Please read that title as a curse. I coined it while logging my Master Gardener volunteer hours in the massive spring weeding of my neighborhood elementary school’s native plant butterfly garden. When I first approached the garden to do my civic duty, all I could see was a 1600-square-foot mat of bittercress, chickweed, and deadnettle with the occasional dandelion poking through. By the time I was done, I was one bitter chick, but the weeds were dead, and that was just dandy.
Native plant gardens, I learned, are tricky to maintain. Consider that you are removing weeds from a bed in which the plants that are supposed to remain are commonly called Joe Pye Weed, purple sneezeweed, and ironweed — in other words, weeds. Distinguishing the desirable weeds from the invaders is challenging enough, but today I noticed an interesting and annoying pattern. Undesirable weeds have an uncanny tendency to mimic and grow next to the plant you are trying to protect. As the Viceroy butterfly survives by impersonating the Monarch, the wily common chickweed (Stellaria media) and mouse-ear chickweed (Cerastium fontanum) look an awful lot like a small field cerastium (Cerastium arvense, a.k.a. field chickweed) in the wee hours of spring. And if you aren’t terribly familiar with spotted mint (Monarda punctata), you may hesitate to pull the deadnettle (Lamium purpureum) or accidentally pamper another member of the mint family, ground ivy (Glechoma hederacea, a.k.a. Creeping Charlie). And this particular native habitat garden has 29 varieties of native weeds, that is, plants.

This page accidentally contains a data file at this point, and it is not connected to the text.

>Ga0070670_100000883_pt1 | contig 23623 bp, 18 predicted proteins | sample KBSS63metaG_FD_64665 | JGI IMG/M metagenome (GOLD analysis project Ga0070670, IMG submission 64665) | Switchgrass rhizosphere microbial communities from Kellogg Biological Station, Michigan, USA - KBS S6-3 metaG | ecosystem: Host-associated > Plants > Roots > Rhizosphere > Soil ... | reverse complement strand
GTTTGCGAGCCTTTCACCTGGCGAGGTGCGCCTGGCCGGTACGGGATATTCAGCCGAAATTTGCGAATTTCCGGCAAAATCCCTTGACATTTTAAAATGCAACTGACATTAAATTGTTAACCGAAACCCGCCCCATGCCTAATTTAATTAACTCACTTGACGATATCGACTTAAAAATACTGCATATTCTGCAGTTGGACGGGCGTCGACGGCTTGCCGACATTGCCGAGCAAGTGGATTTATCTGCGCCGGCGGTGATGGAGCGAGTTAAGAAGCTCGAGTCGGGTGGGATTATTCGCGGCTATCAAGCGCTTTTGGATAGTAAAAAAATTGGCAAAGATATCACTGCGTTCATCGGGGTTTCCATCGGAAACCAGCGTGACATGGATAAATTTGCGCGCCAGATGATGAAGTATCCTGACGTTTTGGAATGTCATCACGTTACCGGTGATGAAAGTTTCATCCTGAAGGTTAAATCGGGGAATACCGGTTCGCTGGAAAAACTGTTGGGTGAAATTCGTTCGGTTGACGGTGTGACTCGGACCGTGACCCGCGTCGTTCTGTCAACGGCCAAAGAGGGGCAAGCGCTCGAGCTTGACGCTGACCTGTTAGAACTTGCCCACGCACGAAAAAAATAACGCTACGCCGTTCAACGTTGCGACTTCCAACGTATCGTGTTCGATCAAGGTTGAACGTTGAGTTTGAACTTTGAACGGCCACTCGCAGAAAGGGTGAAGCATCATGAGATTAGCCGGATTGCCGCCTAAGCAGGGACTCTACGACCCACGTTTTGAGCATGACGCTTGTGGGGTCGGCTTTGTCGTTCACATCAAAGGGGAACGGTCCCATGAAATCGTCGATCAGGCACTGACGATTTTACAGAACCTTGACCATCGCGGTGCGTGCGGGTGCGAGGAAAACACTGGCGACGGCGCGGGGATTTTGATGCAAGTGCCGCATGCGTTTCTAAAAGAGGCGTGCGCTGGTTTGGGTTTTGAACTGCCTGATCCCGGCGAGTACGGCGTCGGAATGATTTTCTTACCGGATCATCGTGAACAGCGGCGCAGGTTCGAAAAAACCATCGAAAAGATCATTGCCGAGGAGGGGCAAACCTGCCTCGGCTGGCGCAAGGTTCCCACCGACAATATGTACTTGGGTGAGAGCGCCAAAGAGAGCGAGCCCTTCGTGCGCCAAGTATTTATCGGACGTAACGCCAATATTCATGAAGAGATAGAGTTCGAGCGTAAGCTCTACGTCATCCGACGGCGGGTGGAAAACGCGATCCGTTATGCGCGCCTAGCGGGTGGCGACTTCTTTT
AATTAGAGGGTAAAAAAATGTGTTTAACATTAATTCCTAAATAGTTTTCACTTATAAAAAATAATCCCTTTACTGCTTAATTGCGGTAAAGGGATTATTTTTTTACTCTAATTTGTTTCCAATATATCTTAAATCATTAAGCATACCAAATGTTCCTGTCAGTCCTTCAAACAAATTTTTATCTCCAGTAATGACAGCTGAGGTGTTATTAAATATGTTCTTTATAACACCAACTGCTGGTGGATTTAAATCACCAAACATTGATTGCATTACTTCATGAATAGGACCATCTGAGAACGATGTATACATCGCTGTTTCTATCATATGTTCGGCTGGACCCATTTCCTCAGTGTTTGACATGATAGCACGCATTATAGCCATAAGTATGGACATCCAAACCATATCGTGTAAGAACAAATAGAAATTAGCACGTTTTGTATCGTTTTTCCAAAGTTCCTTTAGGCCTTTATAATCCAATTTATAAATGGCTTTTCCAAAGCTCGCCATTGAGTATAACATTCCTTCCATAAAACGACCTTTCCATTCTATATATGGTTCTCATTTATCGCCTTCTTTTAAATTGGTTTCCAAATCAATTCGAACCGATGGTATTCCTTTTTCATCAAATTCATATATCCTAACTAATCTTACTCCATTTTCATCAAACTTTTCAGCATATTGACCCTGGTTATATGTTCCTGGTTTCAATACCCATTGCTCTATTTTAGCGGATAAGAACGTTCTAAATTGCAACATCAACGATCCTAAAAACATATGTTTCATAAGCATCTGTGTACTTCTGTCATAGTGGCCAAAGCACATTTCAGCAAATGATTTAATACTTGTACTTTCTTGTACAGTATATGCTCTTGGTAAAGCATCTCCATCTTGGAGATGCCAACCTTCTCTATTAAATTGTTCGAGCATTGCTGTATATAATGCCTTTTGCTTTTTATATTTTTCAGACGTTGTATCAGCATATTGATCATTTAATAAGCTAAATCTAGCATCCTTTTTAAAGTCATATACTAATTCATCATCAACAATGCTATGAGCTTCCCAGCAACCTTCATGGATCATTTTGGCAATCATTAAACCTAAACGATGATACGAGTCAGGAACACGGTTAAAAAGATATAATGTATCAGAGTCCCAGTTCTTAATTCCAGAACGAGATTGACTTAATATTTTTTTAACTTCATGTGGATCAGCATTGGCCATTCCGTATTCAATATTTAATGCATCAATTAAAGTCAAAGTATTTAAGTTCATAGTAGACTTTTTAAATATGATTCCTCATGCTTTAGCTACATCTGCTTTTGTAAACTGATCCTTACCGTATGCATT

Exasperating as this garden is to maintain, the educational and emotional rewards for the students in late summer are well worth the muddy knees and curses of my springtime education.